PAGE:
Former premier, customs collector dispute lawsuit

Former Premier McKeeva Bush has denied claims made in a Feb. 16 lawsuit that he was ultimately responsible for the removal of former National Roads Authority managing director Brian Tomlinson.

Former Customs Collector Carlon Powery also stated that claims made in Mr. Tomlinson’s suit mischaracterize his involvement in a February 2012 importation of blasting materials to Grand Cayman.

In response to the claims made in the suit, Mr Bush said that at the time Mr. Tomlinson served as NRA managing director, the authority did not fall under his government ministry.

“I don’t know anything about when he left, what he did or what he didn’t do,” Mr. Bush said. “I certainly had no discussions with him and I had no discussions with anyone about him. I didn’t hear when he left there until months later, but since the publication of the lawsuit, you’re hearing all sorts of things.

“I wasn’t the minister responsible and certainly I don’t know anything more [about the dismissal] than what I heard.”

The lawsuit alleges that Mr. Tomlinson was dismissed following the 2012 explosives importation incident.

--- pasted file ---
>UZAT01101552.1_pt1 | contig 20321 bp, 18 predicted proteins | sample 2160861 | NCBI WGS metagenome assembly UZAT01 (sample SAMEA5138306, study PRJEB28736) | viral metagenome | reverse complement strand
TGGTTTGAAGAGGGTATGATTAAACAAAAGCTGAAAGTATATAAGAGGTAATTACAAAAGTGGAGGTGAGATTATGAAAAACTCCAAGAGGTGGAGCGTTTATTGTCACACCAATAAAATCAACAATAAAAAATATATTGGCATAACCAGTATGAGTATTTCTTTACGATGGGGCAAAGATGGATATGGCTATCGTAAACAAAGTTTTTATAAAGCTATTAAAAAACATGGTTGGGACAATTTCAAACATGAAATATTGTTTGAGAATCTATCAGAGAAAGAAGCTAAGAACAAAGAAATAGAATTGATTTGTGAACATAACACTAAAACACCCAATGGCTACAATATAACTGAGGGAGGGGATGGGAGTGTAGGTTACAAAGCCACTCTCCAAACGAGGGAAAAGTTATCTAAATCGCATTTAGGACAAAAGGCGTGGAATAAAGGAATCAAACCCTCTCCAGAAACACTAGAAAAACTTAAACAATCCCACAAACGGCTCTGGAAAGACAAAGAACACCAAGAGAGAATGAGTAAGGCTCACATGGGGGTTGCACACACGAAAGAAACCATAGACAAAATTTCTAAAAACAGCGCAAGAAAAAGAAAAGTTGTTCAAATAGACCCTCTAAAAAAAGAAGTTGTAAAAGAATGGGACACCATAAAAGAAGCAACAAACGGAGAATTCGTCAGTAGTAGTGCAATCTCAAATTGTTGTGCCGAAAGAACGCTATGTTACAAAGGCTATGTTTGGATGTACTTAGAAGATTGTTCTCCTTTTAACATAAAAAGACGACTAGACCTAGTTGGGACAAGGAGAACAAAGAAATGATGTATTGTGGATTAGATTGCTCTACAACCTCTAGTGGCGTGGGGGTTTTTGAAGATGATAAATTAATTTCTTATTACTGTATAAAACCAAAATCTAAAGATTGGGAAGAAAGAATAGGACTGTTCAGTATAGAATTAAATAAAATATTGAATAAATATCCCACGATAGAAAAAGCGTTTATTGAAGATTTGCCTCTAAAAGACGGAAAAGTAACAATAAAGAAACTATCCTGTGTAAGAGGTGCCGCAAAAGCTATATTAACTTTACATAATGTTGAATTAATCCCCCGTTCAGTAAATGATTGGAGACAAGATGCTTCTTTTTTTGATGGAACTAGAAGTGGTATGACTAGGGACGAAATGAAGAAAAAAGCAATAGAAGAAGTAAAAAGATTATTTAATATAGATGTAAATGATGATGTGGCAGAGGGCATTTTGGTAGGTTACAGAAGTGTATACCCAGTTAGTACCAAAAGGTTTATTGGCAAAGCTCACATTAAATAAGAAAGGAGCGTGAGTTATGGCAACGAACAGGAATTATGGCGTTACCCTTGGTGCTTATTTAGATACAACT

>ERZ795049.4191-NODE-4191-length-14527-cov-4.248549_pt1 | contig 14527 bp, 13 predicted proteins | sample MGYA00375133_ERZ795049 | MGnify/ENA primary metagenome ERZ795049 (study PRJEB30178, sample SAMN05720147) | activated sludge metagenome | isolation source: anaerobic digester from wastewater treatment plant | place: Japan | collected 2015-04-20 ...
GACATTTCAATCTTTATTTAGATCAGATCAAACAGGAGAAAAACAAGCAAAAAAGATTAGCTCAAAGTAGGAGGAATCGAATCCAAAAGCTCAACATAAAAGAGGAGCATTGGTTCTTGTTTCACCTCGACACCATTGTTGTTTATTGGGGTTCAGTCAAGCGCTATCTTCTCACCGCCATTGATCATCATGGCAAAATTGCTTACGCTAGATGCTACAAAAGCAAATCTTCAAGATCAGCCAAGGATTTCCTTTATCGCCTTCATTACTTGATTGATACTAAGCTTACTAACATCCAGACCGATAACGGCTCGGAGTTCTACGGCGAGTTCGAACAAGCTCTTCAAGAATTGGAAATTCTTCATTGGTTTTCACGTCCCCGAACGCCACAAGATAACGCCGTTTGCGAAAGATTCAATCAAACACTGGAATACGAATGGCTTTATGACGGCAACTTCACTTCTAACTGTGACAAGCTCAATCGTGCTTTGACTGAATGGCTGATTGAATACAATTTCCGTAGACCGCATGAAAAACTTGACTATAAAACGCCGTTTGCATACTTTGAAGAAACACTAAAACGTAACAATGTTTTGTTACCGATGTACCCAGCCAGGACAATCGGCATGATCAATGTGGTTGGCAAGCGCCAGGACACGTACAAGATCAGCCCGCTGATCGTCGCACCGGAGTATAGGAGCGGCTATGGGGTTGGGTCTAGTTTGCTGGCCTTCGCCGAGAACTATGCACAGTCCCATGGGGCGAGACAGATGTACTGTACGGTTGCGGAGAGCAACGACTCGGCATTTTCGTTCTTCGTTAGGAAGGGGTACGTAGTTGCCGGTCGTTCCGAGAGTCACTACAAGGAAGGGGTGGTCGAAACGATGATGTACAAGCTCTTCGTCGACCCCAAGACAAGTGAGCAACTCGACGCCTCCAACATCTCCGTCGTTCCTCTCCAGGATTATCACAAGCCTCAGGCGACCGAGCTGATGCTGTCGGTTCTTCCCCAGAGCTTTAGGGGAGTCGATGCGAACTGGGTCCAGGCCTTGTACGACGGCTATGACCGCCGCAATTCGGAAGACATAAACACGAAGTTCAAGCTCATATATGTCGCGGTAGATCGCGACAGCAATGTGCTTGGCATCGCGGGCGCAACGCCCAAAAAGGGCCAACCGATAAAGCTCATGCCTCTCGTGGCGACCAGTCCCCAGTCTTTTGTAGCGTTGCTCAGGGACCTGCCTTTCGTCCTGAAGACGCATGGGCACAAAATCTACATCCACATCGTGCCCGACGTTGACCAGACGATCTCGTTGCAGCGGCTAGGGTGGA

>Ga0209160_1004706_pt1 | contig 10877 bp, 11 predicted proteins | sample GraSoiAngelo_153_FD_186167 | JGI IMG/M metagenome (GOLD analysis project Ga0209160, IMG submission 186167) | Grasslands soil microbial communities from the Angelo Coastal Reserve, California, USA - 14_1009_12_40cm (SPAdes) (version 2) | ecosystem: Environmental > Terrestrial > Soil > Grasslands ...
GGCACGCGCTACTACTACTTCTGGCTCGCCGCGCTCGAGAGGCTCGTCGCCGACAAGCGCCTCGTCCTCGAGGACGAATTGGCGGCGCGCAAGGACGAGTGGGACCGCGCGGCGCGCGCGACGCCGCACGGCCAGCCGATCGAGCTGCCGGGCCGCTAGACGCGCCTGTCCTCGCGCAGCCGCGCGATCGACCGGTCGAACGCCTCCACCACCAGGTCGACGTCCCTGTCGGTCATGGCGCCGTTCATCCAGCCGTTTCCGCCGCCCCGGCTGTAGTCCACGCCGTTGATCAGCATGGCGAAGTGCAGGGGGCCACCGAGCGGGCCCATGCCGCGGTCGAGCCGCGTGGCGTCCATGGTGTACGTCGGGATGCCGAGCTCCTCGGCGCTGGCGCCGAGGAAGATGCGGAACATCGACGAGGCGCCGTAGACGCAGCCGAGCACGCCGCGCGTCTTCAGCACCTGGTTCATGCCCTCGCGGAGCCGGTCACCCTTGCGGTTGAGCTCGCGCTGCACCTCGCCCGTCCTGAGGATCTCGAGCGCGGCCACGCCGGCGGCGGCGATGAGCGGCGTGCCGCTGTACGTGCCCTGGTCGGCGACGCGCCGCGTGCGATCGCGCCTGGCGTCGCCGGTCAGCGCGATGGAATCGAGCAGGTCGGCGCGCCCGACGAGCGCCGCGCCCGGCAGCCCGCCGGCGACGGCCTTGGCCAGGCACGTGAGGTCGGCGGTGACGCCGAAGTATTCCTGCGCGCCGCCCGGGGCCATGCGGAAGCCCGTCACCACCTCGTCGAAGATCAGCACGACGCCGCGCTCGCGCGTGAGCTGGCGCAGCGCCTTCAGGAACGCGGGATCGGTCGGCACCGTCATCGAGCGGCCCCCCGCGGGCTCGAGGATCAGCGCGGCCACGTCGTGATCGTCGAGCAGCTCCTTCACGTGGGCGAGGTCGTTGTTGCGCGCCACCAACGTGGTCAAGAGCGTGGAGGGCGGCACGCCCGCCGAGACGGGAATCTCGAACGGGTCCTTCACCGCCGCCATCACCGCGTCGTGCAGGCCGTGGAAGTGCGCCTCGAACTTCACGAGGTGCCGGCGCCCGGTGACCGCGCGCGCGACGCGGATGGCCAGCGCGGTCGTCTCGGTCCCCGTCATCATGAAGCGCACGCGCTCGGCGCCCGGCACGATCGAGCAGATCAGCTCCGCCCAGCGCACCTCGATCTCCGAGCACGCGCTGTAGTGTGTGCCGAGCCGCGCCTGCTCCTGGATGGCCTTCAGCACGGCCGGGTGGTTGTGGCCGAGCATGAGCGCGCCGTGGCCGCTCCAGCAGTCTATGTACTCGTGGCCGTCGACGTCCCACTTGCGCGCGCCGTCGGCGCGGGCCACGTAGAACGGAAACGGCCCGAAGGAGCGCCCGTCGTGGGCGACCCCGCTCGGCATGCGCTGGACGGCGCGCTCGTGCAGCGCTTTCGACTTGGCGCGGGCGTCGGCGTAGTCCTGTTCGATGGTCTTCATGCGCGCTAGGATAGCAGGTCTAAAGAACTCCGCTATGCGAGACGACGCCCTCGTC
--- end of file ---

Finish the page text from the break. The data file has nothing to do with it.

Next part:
According to suit: “Mr. Tomlinson reported to the Cayman Islands governor an irregularity between the then-Premier McKeeva Bush and the Collector of Customs [Carlon Powery] which involved the collector of customs approving an importation of illegal explosives on instruction from the premier despite Mr. Tomlinson refusing the importation.

“In his role with [the NRA], Mr. Tomlinson was responsible for the approval of all imports of explosives into the islands and his actions had been perfectly correct. However … Mr. Tomlinson was informed by Richard Christiansen, a licensed blaster, that [Mr. Tomlinson] had “not pleased” the premier and the premier would seek to have him removed from his post. Mr. Tomlinson’s employment terminated on Nov. 30, 2012 with the [roads authority] giving inconsistent reasons of budget cuts on the one hand and sickness absence on the other.”

Mr. Powery, the former customs collector, said, “The collector of customs has no authority to approve the importation of explosives or any restricted item and the goods [referred to in the lawsuit] remained there until a permit was obtained by the importer.”

Mr. Bush was arrested in connection with a police probe of the dynamite importation in December 2012, along with Suresh Prasad, but was never charged with any crimes. Eventually, the company responsible for the importation – Midland Acres – was fined over the incident. Mr. Prasad was never convicted of any offenses related to the importation.

The lawsuit argues that Mr. Tomlinson’s June 2012 notice of dismissal “amounted to unfair dismissal” of a man the authority knew to be suffering from chronic fatigue syndrome. The suit claims he has been unable to work since his dismissal.

The lawsuit seeks damages for medical expenses, loss of income, pain and suffering, breach of contract, and attorneys’ costs.


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